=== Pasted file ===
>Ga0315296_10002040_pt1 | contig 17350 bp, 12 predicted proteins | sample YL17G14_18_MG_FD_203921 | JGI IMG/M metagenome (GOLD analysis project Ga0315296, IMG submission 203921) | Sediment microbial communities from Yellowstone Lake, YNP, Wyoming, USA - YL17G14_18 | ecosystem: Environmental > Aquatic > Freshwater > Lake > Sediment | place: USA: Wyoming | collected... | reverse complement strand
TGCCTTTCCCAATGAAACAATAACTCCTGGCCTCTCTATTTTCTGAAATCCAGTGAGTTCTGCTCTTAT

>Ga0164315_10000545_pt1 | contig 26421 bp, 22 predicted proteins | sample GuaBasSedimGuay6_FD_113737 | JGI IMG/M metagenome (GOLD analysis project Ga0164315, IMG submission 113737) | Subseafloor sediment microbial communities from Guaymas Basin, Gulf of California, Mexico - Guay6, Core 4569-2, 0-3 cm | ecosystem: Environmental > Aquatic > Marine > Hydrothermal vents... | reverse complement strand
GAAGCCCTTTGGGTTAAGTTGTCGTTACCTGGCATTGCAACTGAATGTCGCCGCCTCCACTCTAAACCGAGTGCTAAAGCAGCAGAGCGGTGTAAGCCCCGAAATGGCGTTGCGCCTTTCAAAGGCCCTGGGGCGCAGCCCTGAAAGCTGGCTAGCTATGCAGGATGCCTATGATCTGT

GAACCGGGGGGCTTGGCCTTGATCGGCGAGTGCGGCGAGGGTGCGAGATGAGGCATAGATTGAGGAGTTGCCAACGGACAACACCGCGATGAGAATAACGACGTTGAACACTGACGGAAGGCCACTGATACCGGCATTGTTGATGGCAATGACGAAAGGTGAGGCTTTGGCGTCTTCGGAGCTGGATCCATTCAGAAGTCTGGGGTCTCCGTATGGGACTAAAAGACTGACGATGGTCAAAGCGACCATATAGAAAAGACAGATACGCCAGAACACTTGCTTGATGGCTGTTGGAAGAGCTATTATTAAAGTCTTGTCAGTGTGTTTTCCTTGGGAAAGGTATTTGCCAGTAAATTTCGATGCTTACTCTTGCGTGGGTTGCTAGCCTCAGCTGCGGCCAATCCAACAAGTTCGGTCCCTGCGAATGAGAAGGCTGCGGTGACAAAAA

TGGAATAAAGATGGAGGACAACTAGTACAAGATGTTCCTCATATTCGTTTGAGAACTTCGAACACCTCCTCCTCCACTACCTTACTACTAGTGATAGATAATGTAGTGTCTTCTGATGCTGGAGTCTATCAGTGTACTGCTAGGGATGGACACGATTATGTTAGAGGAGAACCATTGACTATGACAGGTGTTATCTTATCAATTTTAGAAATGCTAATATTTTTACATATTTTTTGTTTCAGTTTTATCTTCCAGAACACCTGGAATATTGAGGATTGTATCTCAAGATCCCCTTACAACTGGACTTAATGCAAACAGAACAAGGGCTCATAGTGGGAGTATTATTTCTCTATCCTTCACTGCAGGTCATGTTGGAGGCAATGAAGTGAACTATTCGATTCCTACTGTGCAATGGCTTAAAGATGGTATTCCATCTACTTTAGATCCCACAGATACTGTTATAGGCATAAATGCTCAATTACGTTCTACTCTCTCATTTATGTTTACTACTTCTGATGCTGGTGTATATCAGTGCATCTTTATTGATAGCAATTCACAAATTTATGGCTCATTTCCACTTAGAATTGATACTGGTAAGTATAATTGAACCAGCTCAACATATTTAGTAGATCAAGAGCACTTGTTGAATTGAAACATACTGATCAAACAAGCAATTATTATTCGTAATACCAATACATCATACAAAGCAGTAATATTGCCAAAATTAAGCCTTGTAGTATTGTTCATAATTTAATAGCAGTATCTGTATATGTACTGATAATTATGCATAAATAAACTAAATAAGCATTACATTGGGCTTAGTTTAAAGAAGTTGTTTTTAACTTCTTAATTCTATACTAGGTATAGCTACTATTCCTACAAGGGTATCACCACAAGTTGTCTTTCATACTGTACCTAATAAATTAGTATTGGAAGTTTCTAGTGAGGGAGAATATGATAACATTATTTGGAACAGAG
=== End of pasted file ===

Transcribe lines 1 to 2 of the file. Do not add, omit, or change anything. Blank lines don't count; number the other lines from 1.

>Ga0315296_10002040_pt1 | contig 17350 bp, 12 predicted proteins | sample YL17G14_18_MG_FD_203921 | JGI IMG/M metagenome (GOLD analysis project Ga0315296, IMG submission 203921) | Sediment microbial communities from Yellowstone Lake, YNP, Wyoming, USA - YL17G14_18 | ecosystem: Environmental > Aquatic > Freshwater > Lake > Sediment | place: USA: Wyoming | collected... | reverse complement strand
TGCCTTTCCCAATGAAACAATAACTCCTGGCCTCTCTATTTTCTGAAATCCAGTGAGTTCTGCTCTTAT